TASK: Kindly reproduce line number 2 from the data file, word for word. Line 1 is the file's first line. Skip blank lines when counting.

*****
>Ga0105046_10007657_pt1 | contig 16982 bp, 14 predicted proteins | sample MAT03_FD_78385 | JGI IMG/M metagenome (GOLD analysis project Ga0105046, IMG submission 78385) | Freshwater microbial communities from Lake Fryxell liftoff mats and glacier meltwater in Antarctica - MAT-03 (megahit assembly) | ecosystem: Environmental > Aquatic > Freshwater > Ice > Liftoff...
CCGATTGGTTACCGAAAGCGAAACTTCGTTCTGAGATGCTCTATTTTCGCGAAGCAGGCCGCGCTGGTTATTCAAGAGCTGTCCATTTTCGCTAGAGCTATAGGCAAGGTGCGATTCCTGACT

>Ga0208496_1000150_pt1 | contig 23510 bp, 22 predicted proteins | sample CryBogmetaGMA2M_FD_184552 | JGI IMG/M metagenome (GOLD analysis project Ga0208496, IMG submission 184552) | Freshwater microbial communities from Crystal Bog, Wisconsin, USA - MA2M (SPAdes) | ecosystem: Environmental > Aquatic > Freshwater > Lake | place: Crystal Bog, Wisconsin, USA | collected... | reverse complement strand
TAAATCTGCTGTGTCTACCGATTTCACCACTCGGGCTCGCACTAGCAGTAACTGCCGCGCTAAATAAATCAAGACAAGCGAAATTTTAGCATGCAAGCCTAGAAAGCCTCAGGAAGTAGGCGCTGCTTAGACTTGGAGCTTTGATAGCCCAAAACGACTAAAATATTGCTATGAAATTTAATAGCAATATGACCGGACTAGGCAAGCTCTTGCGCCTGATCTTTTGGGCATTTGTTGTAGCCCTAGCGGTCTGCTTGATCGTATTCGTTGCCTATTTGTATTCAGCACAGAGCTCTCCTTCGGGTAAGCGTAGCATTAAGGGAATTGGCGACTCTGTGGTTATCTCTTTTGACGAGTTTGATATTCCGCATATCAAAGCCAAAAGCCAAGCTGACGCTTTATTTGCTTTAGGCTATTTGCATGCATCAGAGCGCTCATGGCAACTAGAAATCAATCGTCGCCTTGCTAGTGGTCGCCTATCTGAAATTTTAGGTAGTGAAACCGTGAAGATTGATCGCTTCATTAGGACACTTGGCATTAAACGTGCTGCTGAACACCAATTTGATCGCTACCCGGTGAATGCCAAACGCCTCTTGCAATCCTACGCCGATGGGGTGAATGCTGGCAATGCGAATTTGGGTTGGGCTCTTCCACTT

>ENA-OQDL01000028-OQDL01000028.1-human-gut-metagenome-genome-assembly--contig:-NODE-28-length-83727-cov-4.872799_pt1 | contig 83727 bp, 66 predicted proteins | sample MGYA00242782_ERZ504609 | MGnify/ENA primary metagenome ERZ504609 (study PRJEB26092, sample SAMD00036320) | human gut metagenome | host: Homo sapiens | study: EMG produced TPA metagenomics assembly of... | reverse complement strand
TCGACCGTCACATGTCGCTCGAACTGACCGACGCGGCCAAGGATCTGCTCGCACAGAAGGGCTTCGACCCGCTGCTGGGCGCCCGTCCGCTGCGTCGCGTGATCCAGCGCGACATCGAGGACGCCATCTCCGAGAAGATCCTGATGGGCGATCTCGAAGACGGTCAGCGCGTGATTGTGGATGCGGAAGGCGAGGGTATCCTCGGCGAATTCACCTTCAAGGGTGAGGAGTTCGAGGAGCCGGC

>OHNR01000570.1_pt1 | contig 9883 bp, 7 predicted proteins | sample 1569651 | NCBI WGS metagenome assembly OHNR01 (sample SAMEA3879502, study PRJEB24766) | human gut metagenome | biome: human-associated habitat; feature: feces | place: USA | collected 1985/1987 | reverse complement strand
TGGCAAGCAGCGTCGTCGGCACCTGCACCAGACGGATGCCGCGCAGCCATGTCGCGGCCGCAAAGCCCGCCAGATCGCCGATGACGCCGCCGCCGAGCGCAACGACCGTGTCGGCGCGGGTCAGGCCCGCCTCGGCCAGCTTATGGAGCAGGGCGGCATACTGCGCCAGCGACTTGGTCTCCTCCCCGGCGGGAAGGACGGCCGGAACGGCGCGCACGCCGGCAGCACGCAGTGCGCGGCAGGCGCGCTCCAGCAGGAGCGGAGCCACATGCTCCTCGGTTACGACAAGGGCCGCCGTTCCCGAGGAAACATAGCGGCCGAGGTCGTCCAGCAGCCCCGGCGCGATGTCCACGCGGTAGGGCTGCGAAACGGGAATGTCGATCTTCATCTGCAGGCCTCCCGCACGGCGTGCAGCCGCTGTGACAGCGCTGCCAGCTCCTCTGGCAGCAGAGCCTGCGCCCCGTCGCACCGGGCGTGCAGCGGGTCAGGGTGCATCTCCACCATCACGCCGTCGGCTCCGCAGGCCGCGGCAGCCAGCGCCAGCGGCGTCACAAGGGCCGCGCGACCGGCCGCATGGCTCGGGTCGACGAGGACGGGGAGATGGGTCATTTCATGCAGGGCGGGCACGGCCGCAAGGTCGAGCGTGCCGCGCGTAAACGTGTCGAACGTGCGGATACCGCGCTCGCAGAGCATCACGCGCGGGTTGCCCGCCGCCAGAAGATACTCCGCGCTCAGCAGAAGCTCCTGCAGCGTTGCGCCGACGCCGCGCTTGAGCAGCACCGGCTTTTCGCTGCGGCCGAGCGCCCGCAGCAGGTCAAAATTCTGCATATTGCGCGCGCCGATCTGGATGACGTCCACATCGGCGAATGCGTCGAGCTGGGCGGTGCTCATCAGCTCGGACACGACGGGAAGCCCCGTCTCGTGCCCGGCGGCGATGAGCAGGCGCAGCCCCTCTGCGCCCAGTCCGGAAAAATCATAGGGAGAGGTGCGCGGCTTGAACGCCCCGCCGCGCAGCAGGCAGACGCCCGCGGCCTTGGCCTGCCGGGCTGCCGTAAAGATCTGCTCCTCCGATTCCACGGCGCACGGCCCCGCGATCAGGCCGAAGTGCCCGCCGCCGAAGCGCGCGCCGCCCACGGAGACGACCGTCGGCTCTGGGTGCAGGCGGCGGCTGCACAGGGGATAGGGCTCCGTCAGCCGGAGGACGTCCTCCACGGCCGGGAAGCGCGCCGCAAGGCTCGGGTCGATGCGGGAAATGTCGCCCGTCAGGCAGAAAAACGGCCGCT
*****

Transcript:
CCGATTGGTTACCGAAAGCGAAACTTCGTTCTGAGATGCTCTATTTTCGCGAAGCAGGCCGCGCTGGTTATTCAAGAGCTGTCCATTTTCGCTAGAGCTATAGGCAAGGTGCGATTCCTGACT